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Characteristics and outcome of COVID-19 patients admitted to the ICU: a nationwide cohort study on the comparison between the first and the consecutive upsurges of the second wave of the COVID-19 pandemic in the Netherlands

Abstract

Background

To assess trends in the quality of care for COVID-19 patients at the ICU over the course of time in the Netherlands.

Methods

Data from the National Intensive Care Evaluation (NICE)-registry of all COVID-19 patients admitted to an ICU in the Netherlands were used. Patient characteristics and indicators of quality of care during the first two upsurges (N = 4215: October 5, 2020–January 31, 2021) and the final upsurge of the second wave, called the ‘third wave’ (N = 4602: February 1, 2021–June 30, 2021) were compared with those during the first wave (N = 2733, February–May 24, 2020).

Results

During the second and third wave, there were less patients treated with mechanical ventilation (58.1 and 58.2%) and vasoactive drugs (48.0 and 44.7%) compared to the first wave (79.1% and 67.2%, respectively). The occupancy rates as fraction of occupancy in 2019 (1.68 and 1.55 vs. 1.83), the numbers of ICU relocations (23.8 and 27.6 vs. 32.3%) and the mean length of stay at the ICU (HRs of ICU discharge = 1.26 and 1.42) were lower during the second and third wave. No difference in adjusted hospital mortality between the second wave and the first wave was found, whereas the mortality during the third wave was considerably lower (OR = 0.80, 95% CI [0.71–0.90]).

Conclusions

These data show favorable shifts in the treatment of COVID-19 patients at the ICU over time. The adjusted mortality decreased in the third wave. The high ICU occupancy rate early in the pandemic does probably not explain the high mortality associated with COVID-19.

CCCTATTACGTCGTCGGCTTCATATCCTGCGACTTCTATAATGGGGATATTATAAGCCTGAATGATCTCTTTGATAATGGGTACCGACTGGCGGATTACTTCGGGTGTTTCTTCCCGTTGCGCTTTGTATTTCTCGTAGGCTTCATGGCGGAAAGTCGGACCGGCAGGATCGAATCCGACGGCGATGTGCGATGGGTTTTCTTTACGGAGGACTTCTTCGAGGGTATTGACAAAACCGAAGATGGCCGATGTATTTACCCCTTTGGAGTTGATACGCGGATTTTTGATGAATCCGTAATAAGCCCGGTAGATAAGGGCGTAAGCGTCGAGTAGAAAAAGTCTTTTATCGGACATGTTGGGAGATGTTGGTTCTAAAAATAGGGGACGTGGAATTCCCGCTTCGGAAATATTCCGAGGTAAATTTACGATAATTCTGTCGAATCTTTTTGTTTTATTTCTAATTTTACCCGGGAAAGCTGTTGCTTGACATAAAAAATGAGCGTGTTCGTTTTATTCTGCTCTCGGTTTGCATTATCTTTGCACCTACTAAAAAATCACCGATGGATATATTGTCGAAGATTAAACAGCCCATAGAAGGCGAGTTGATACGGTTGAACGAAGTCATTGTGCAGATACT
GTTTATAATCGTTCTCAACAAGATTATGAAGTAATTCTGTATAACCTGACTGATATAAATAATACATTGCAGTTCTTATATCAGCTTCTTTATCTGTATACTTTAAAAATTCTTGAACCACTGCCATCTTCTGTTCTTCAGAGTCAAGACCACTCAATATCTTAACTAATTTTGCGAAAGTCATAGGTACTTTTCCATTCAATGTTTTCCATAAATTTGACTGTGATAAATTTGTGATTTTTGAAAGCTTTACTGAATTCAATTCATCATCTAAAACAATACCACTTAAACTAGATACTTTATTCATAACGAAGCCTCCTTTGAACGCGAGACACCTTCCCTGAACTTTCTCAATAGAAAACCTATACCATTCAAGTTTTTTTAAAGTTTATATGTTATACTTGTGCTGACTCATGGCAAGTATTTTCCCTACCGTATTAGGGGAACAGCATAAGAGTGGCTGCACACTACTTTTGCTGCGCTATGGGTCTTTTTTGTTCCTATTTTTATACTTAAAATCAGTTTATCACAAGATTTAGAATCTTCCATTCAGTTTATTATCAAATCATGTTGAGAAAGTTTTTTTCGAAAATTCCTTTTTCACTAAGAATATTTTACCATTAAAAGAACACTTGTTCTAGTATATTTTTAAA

Introduction

Various studies reported high mortality rates among COVID-19 patients admitted to the Intensive Care Unit (ICU). These rates appear to be higher than reported among ICU patients with other types of viral pneumonia [1]. During the COVID-19 pandemic in the Netherlands, many ICUs were scaled up above their maximum capacity. Of note, the Netherlands healthcare system has less ICU beds per capita than other European countries, i.e. 6.4 per 100,000. For instance, Belgium with 15.9 or Germany with 29.2 have significantly more ICU beds per 100,000 inhabitants [2]. This combined with both the high number of patients and their longer length of stay (when compared to average ICU patients) caused a limitation in the numbers of available ICU beds. This potentially has had adverse effects on the quality of care, and may have increased the mortality risk. To utilize ICU beds most effectively, preventing overload due to new cases of high emergency (related or not related to COVID-19), ICU patients were transferred between regional and (inter)national ICUs [3]. A relocation is not risk free, especially for mechanically ventilated patients [4].